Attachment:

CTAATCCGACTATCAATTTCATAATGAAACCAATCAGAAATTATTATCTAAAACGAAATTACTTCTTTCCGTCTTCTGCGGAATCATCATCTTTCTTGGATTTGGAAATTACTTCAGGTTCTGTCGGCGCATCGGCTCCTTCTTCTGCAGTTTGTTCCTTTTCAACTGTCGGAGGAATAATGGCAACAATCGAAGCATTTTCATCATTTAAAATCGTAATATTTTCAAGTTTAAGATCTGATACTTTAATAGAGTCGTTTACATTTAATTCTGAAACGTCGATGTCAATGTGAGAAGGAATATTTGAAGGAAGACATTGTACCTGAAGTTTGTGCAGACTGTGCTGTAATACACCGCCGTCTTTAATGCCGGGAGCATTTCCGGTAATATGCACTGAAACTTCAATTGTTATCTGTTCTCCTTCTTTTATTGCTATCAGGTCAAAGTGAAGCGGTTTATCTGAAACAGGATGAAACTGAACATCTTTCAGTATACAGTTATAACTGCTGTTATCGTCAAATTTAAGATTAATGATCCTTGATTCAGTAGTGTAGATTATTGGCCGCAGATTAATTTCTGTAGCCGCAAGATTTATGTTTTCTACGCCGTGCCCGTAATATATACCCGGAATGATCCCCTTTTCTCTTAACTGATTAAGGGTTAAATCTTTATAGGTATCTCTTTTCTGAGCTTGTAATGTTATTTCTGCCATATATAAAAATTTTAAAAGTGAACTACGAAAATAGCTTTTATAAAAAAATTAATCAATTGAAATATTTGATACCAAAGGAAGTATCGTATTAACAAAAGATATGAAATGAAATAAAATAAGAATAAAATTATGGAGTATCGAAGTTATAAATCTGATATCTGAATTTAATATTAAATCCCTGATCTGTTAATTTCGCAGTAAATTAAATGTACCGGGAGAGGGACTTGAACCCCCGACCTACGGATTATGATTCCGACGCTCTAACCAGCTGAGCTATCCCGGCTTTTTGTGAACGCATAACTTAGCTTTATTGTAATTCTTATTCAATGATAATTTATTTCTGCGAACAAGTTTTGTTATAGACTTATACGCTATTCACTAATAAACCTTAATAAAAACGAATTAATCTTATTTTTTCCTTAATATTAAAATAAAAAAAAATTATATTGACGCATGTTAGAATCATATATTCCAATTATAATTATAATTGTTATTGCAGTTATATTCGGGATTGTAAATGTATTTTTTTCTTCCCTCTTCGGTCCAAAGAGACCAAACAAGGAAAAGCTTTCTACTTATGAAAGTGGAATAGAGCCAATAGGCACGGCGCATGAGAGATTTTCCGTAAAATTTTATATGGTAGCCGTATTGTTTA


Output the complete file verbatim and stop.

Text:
CTAATCCGACTATCAATTTCATAATGAAACCAATCAGAAATTATTATCTAAAACGAAATTACTTCTTTCCGTCTTCTGCGGAATCATCATCTTTCTTGGATTTGGAAATTACTTCAGGTTCTGTCGGCGCATCGGCTCCTTCTTCTGCAGTTTGTTCCTTTTCAACTGTCGGAGGAATAATGGCAACAATCGAAGCATTTTCATCATTTAAAATCGTAATATTTTCAAGTTTAAGATCTGATACTTTAATAGAGTCGTTTACATTTAATTCTGAAACGTCGATGTCAATGTGAGAAGGAATATTTGAAGGAAGACATTGTACCTGAAGTTTGTGCAGACTGTGCTGTAATACACCGCCGTCTTTAATGCCGGGAGCATTTCCGGTAATATGCACTGAAACTTCAATTGTTATCTGTTCTCCTTCTTTTATTGCTATCAGGTCAAAGTGAAGCGGTTTATCTGAAACAGGATGAAACTGAACATCTTTCAGTATACAGTTATAACTGCTGTTATCGTCAAATTTAAGATTAATGATCCTTGATTCAGTAGTGTAGATTATTGGCCGCAGATTAATTTCTGTAGCCGCAAGATTTATGTTTTCTACGCCGTGCCCGTAATATATACCCGGAATGATCCCCTTTTCTCTTAACTGATTAAGGGTTAAATCTTTATAGGTATCTCTTTTCTGAGCTTGTAATGTTATTTCTGCCATATATAAAAATTTTAAAAGTGAACTACGAAAATAGCTTTTATAAAAAAATTAATCAATTGAAATATTTGATACCAAAGGAAGTATCGTATTAACAAAAGATATGAAATGAAATAAAATAAGAATAAAATTATGGAGTATCGAAGTTATAAATCTGATATCTGAATTTAATATTAAATCCCTGATCTGTTAATTTCGCAGTAAATTAAATGTACCGGGAGAGGGACTTGAACCCCCGACCTACGGATTATGATTCCGACGCTCTAACCAGCTGAGCTATCCCGGCTTTTTGTGAACGCATAACTTAGCTTTATTGTAATTCTTATTCAATGATAATTTATTTCTGCGAACAAGTTTTGTTATAGACTTATACGCTATTCACTAATAAACCTTAATAAAAACGAATTAATCTTATTTTTTCCTTAATATTAAAATAAAAAAAAATTATATTGACGCATGTTAGAATCATATATTCCAATTATAATTATAATTGTTATTGCAGTTATATTCGGGATTGTAAATGTATTTTTTTCTTCCCTCTTCGGTCCAAAGAGACCAAACAAGGAAAAGCTTTCTACTTATGAAAGTGGAATAGAGCCAATAGGCACGGCGCATGAGAGATTTTCCGTAAAATTTTATATGGTAGCCGTATTGTTTA